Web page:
Saturday evening up at Frandy was definitely a soup and bacon roll night, rather than strawberries and cream. A bit cool even for Scotland in early July and there was quite a lot more wind around than we had hoped for. We could see the day-boats drifting open water and close to the dam wall and they were clearly using drogues. Fishery reports suggested that the north shore from the start of the dog leg, to the dam, had been fishing well. Fish were apparently close to the surface, with hoppers, muddlers, daddies and sedges all catching. However, I bumped into Davie Patterson, who was coming off the water as we arrived. He and his partner had 9 fish each to candy booby and size 14 Diawl Bachs – but how many had taken the nymphs? I had considered dries, but there was no sign of rising fish; even the resident browns were not visibly active. This helped make up my mind and I set-up with a 15 ft ghost-tip, cormorant booby on the point, hopper on the middle dropper and my trusted Kate Mclaren crippled muddler on the top dropper.
I was partnering Ian Macdonald, Derek Kilgour was fishing with John Miller, while Alan Brown was sharing a boat with Peter Fionda. Ian set up with midge tip and black nymphs and we headed up to the top of the dog leg. We set up the drougue, which should have offered a good chance to fish down the north Shore with short drifts working our way along to the dam. There was still no sign of any feeding fish as we motored across the loch, but we had every expectation that the fish would start showing as the wind dropped later – glass half-full outlook. Alan and Peter continued to the top end, while Derek and John also fancied a drift along the north shore.
We felt we set-up the boat well, covering good water, however the fish thought otherwise. We struggled to trigger any sort of interest at the start, but I then managed to land a rainbow to the Kate Muddler. Thereafter, it was a case of plenty of half-hearted follows and swirls to the muddler. I tried speeding up retrieve, hanging the flies, slow f-of-8, static… but could not convert these follows to positive takes. Ian chopped and changed lines and flies. He also put on an orange/gold muddler to good effect. He hooked a good fish, which he finally lost at the net after a titanic struggle. That was the best of our first few hours.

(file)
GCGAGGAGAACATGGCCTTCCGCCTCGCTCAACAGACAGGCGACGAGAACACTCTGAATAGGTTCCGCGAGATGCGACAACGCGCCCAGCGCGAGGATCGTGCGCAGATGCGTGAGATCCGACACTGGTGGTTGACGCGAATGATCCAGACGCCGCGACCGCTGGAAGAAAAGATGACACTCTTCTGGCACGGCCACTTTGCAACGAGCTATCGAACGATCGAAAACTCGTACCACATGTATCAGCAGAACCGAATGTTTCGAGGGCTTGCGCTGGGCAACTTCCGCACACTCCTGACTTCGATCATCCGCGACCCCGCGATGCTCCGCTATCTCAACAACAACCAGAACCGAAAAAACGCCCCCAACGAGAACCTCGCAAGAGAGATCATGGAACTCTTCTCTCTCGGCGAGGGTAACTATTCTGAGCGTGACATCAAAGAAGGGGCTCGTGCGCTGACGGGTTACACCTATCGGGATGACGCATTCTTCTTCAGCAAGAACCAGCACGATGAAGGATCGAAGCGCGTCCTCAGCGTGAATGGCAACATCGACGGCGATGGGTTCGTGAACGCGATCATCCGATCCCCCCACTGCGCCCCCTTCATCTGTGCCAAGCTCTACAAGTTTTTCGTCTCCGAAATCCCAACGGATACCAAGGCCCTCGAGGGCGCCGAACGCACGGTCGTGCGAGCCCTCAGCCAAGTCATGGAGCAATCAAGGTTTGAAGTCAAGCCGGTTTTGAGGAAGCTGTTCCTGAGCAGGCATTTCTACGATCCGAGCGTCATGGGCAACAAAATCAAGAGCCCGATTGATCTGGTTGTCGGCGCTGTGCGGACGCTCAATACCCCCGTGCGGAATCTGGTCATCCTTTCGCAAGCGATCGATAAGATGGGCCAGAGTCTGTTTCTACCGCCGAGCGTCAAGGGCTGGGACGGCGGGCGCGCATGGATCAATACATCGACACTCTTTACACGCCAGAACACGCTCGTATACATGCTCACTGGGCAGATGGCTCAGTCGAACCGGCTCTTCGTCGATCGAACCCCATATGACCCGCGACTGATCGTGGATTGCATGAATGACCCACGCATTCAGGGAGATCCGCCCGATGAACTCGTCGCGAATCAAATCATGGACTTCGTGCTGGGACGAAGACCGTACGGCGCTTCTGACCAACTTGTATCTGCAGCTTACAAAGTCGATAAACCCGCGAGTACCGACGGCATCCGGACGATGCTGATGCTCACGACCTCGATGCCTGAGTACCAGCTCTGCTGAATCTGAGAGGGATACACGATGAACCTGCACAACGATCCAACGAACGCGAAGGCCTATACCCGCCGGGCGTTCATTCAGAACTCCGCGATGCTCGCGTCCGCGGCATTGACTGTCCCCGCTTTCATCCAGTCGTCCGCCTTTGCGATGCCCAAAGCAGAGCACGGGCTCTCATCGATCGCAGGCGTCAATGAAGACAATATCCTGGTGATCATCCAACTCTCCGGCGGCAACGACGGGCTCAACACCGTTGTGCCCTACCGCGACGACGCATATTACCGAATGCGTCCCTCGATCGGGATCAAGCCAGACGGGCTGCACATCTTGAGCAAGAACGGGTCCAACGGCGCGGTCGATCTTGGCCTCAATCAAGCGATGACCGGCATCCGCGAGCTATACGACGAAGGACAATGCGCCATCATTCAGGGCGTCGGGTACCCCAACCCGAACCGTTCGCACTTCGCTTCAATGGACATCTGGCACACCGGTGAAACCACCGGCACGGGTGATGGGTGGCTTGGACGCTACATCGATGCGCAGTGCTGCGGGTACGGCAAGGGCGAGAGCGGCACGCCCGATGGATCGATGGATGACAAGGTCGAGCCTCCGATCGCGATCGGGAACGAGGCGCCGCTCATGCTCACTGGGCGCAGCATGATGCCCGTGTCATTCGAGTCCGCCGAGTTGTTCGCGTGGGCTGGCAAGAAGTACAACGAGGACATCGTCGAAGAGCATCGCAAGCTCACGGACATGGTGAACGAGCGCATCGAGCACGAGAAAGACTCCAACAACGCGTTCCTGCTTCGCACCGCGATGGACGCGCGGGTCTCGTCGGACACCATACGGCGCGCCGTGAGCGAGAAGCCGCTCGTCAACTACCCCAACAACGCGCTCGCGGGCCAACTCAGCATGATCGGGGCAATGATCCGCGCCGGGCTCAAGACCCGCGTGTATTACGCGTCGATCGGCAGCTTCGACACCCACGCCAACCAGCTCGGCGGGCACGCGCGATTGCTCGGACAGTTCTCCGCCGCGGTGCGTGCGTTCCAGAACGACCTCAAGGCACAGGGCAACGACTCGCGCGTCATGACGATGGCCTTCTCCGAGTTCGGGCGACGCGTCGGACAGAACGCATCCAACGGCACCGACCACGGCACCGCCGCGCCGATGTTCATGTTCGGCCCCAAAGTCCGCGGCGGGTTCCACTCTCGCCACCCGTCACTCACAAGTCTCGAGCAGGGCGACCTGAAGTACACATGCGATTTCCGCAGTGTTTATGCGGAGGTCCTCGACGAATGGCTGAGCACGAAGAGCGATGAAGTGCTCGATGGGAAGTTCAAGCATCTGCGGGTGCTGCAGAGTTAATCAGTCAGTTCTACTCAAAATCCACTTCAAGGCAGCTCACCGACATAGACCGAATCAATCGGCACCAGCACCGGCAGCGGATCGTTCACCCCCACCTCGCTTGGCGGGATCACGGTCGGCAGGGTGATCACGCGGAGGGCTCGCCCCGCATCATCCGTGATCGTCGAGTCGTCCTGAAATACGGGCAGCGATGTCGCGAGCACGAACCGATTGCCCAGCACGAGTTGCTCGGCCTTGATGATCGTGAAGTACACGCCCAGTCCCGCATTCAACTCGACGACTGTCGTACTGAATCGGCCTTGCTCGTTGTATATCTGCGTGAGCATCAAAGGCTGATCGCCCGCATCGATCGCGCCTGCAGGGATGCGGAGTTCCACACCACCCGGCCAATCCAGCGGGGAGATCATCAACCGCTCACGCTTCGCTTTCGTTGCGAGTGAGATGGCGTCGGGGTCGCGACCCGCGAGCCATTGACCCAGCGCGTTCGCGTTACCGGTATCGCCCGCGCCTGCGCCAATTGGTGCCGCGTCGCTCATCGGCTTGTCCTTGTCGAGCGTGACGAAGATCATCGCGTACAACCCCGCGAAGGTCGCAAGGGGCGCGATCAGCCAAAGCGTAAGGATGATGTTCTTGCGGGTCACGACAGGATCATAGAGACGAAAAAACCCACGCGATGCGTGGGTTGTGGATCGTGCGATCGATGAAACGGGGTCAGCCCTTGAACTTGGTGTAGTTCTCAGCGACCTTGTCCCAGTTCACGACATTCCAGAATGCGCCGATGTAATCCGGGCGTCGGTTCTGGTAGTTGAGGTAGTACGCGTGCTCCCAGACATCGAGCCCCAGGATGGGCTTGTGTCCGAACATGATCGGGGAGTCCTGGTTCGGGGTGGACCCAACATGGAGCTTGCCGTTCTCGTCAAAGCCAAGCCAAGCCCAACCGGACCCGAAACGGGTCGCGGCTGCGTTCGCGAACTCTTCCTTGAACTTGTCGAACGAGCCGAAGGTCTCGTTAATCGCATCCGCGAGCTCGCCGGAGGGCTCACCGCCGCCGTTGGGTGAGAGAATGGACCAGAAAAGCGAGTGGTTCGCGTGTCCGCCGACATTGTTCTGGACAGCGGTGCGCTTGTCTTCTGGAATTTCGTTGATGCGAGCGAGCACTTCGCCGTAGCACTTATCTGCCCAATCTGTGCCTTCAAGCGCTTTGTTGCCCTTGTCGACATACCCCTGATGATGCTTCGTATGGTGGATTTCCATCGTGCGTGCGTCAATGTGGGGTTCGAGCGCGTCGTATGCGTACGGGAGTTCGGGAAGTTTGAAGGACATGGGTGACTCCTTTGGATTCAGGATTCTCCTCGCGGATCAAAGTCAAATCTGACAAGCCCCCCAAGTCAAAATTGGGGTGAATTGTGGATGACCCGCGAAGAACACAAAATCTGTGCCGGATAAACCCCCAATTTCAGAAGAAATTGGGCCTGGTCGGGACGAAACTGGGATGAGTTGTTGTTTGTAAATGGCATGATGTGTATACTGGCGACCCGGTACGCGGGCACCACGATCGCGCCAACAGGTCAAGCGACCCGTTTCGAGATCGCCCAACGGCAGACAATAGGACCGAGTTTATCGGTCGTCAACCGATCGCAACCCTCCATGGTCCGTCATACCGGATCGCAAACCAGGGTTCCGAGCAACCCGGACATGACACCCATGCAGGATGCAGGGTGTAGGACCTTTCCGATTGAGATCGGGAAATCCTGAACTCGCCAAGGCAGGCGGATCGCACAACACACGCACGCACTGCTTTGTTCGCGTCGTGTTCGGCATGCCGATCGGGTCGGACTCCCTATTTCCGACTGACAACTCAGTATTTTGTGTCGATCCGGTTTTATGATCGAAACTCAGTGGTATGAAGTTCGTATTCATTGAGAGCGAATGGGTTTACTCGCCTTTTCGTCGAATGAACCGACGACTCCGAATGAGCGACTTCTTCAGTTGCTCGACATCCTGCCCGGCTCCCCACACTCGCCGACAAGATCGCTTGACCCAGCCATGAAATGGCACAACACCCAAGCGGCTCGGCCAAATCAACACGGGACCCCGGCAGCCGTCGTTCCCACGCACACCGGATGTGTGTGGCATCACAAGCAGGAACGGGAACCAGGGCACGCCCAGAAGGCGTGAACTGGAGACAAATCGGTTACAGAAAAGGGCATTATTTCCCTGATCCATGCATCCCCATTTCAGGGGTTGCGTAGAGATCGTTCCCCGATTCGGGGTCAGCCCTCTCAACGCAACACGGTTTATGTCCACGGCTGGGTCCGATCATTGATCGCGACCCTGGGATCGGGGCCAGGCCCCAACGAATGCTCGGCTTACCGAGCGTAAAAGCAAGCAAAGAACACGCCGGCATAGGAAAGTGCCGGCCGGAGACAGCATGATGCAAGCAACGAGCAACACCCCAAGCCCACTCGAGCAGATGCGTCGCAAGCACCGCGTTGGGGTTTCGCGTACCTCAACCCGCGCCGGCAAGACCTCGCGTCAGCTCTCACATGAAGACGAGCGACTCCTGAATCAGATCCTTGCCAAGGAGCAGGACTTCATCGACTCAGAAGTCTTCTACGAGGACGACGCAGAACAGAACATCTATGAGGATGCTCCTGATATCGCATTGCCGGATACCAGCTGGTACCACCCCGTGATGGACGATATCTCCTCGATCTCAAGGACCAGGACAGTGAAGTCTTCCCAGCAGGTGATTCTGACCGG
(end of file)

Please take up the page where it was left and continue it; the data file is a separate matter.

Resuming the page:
I changed to a full floater, took off the cormorant booby, replaced it with a popper hopper, and put a skinny cormorant in the middle. This did not change my conversion rate. If anything, there was more interest, but no solid takes. I could see Derek and John ahead, but they were having similar results. They headed to the south shore and then towards the dam wall. Derek looked as if he had changed to plan B, and was pulling with something a bit more commercial. By this time, Alan and Peter had drifted from the top end and were fishing the open water, drifting from the south shore. They were also pulling. The wind showed no sign of abating, and a couple of extra layers were required. Ian and I then decided to make up a cast of dries, despite the lack of moving fish – maybe they would come blind? A few sedges appeared – even the odd daddy – but not enough to excite the fish. Ian chucked out a couple of sedgehogs, and immediately a rainbow swirled as the flies hit the water, but failed to take hold. I put a shuttlecock on the point, plus a Diawl Bach and a half-hog, almost now in desperation. To my surprise, fish began to show some interest, particularly to my olive half hog. However, the little DB did its thing and landed 2 more good rainbows in quick succession. Ian had several more takes close to the shore, but nothing would stick. We then had a double hook up and landed both!
I hooked a few more fish on the shuttlecock, but lost them all, before finally a nice brown trout engulfed the half-hog. Ian changed to pulling once again, with a couple of hot-head damsels, and on his very last cast hooked another, which he lost in play. That was very much the story of our outing. Interesting night’s fishing, challenging but ultimately rewarding. Ian and I had 6 to the boat, Derek and John had 4, while Alan and Peter had 1. Thanks to the fishery for their advice and help on the night.
Onwards to the Lake on Saturday.